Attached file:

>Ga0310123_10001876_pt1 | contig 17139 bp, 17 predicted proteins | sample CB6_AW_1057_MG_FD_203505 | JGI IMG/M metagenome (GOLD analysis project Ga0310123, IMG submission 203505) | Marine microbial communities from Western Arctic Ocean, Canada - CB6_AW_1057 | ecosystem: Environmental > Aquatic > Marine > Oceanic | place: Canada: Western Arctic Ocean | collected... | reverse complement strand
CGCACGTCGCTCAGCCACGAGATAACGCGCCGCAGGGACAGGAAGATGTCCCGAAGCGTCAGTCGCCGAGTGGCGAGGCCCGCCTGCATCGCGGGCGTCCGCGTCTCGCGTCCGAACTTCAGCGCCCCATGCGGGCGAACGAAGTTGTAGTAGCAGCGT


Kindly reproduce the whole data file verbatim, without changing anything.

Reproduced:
>Ga0310123_10001876_pt1 | contig 17139 bp, 17 predicted proteins | sample CB6_AW_1057_MG_FD_203505 | JGI IMG/M metagenome (GOLD analysis project Ga0310123, IMG submission 203505) | Marine microbial communities from Western Arctic Ocean, Canada - CB6_AW_1057 | ecosystem: Environmental > Aquatic > Marine > Oceanic | place: Canada: Western Arctic Ocean | collected... | reverse complement strand
CGCACGTCGCTCAGCCACGAGATAACGCGCCGCAGGGACAGGAAGATGTCCCGAAGCGTCAGTCGCCGAGTGGCGAGGCCCGCCTGCATCGCGGGCGTCCGCGTCTCGCGTCCGAACTTCAGCGCCCCATGCGGGCGAACGAAGTTGTAGTAGCAGCGT